Speeding the Transition
Erika Myers is a principal at the Smart Electric Power Alliance and oversees transportation electrification research. She has over fifteen years of experience in the clean energy sector, with over a decade of electric vehicle experience in the state, private sector, and nonprofit sectors. In a previous position, she oversaw development and execution of numerous clean energy economic development programs in South Carolina.
What would happen in your community if every household with a vehicle had an extra 2,000 dollars in their bank account each year? In a moderately-sized community of 100,000 households with personal vehicles, this could add up to an extra 200 million dollars that could be spent on local restaurants, entertainment, or other local businesses.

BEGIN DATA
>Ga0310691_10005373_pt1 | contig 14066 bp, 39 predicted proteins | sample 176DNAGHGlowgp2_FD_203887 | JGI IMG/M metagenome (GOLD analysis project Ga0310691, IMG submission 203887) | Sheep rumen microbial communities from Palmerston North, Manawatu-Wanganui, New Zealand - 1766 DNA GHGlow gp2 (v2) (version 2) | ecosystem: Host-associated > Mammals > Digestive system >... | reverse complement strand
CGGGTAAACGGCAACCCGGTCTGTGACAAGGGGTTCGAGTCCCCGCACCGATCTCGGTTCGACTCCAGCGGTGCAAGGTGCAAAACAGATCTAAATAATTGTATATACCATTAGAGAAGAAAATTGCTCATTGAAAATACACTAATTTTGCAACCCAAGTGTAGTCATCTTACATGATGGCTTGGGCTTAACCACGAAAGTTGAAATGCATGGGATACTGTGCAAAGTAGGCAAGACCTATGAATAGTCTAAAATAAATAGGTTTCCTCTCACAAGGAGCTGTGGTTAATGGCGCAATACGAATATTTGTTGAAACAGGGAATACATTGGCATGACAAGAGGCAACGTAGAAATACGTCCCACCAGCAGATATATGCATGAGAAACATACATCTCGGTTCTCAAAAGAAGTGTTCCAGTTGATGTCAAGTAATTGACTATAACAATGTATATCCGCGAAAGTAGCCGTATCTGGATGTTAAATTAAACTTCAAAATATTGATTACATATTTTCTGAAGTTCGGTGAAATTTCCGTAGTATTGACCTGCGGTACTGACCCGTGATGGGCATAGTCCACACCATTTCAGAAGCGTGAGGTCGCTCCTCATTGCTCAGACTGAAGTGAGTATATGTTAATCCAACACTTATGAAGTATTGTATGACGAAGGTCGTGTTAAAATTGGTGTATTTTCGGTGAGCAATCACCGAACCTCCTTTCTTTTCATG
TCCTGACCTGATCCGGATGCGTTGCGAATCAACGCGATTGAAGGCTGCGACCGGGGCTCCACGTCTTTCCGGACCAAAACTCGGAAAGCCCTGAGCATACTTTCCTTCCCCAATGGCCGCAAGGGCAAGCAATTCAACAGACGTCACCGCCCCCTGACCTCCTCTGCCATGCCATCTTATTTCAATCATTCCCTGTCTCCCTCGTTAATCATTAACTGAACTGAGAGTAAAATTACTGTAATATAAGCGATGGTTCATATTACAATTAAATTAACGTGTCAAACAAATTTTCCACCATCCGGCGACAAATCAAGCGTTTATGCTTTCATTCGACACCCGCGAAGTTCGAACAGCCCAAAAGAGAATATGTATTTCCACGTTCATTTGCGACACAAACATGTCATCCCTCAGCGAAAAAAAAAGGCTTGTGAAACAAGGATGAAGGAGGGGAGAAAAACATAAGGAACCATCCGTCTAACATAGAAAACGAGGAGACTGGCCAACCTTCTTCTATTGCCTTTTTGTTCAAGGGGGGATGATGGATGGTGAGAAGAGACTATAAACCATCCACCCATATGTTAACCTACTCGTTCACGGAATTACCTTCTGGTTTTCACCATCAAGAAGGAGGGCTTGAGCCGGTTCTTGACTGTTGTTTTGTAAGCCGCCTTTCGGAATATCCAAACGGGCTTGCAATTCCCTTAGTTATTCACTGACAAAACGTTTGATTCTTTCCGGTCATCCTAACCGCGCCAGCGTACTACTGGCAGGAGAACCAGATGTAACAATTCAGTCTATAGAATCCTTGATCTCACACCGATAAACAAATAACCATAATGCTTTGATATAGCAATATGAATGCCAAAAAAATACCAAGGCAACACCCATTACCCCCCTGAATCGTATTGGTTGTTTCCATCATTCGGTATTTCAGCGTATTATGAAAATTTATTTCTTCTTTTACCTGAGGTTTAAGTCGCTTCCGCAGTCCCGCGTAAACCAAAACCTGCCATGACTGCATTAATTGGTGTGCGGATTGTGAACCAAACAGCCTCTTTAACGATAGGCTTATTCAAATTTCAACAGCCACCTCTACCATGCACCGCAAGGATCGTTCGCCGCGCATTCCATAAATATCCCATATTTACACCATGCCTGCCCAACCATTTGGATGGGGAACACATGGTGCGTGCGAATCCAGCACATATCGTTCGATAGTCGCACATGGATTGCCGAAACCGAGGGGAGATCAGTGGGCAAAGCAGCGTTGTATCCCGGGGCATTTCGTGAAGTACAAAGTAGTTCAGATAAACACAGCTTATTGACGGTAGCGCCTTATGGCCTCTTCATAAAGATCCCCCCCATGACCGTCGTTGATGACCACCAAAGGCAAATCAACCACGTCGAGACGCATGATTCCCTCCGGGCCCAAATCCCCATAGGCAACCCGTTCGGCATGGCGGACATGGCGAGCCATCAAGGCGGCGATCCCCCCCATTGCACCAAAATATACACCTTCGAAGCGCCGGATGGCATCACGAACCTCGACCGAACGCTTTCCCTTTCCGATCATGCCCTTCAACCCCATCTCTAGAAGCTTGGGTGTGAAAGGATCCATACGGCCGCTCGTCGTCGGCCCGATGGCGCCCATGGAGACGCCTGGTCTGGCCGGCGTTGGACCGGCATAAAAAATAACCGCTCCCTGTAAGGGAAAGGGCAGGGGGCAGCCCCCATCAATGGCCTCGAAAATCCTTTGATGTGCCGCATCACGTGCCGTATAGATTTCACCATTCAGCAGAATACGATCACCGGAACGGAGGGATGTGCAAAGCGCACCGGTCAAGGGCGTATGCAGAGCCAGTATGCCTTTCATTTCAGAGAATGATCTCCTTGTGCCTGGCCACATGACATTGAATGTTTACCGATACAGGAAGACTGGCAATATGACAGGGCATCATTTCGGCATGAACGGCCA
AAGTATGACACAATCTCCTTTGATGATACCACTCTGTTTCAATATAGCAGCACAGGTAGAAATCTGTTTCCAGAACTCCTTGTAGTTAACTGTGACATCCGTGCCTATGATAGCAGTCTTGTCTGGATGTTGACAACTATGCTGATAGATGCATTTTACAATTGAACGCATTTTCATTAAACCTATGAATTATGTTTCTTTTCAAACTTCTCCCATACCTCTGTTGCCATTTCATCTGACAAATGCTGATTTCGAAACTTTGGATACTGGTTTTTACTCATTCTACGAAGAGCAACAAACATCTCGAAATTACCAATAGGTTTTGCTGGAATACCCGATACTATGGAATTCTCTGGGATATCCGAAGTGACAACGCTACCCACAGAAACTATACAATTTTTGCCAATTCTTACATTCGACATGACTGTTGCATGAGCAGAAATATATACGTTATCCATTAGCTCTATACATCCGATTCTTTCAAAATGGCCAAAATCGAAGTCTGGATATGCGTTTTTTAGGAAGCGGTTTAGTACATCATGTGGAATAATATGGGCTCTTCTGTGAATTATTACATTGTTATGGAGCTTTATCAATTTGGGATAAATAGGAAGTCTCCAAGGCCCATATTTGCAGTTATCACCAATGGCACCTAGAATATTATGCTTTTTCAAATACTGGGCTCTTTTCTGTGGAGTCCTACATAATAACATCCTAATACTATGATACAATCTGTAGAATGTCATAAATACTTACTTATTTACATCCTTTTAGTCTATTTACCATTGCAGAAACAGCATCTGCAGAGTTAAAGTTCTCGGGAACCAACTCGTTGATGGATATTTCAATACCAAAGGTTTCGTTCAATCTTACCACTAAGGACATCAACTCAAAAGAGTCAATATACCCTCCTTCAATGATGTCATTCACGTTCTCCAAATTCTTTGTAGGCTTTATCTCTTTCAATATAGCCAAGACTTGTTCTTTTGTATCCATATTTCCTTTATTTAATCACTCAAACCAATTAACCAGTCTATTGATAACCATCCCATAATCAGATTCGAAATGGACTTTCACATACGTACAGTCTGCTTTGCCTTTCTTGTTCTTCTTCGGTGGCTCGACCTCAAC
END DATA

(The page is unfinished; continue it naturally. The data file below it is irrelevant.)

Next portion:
What if utilities could design special economic development rates that promoted this kind of growth? Those new revenues could increase the tax base to enhance investments in education and infrastructure, reduce taxes, and ultimately spur the creation of new jobs and other local private investments. Electric vehicles present massive opportunities to divert billions of dollars spent on gasoline and diesel fuels, much of which leaves the local community, back to local economies and industries.
Utilities should be able to use economic development rates to attract large-scale, private sector investments in charging infrastructure. These rates are designed to be more flexible and more attractive than a standard commercial rate and potentially include financial incentives, such as infrastructure grants, tax credits, and low-interest loans.